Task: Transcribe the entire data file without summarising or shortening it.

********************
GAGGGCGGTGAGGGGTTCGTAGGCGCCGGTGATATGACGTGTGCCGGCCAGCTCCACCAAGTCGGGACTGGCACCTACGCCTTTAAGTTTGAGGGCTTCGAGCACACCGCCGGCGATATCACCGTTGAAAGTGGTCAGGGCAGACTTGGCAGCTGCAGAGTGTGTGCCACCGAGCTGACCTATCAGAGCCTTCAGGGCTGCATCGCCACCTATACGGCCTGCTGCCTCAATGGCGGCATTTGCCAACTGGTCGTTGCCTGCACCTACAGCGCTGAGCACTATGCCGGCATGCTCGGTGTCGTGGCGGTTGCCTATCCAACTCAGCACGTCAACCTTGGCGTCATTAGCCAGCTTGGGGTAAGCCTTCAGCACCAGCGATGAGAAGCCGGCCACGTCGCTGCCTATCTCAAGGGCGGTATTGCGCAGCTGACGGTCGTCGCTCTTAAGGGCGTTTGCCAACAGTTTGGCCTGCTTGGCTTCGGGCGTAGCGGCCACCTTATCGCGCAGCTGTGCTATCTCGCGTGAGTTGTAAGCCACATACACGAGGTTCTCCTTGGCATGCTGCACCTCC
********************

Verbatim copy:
GAGGGCGGTGAGGGGTTCGTAGGCGCCGGTGATATGACGTGTGCCGGCCAGCTCCACCAAGTCGGGACTGGCACCTACGCCTTTAAGTTTGAGGGCTTCGAGCACACCGCCGGCGATATCACCGTTGAAAGTGGTCAGGGCAGACTTGGCAGCTGCAGAGTGTGTGCCACCGAGCTGACCTATCAGAGCCTTCAGGGCTGCATCGCCACCTATACGGCCTGCTGCCTCAATGGCGGCATTTGCCAACTGGTCGTTGCCTGCACCTACAGCGCTGAGCACTATGCCGGCATGCTCGGTGTCGTGGCGGTTGCCTATCCAACTCAGCACGTCAACCTTGGCGTCATTAGCCAGCTTGGGGTAAGCCTTCAGCACCAGCGATGAGAAGCCGGCCACGTCGCTGCCTATCTCAAGGGCGGTATTGCGCAGCTGACGGTCGTCGCTCTTAAGGGCGTTTGCCAACAGTTTGGCCTGCTTGGCTTCGGGCGTAGCGGCCACCTTATCGCGCAGCTGTGCTATCTCGCGTGAGTTGTAAGCCACATACACGAGGTTCTCCTTGGCATGCTGCACCTCC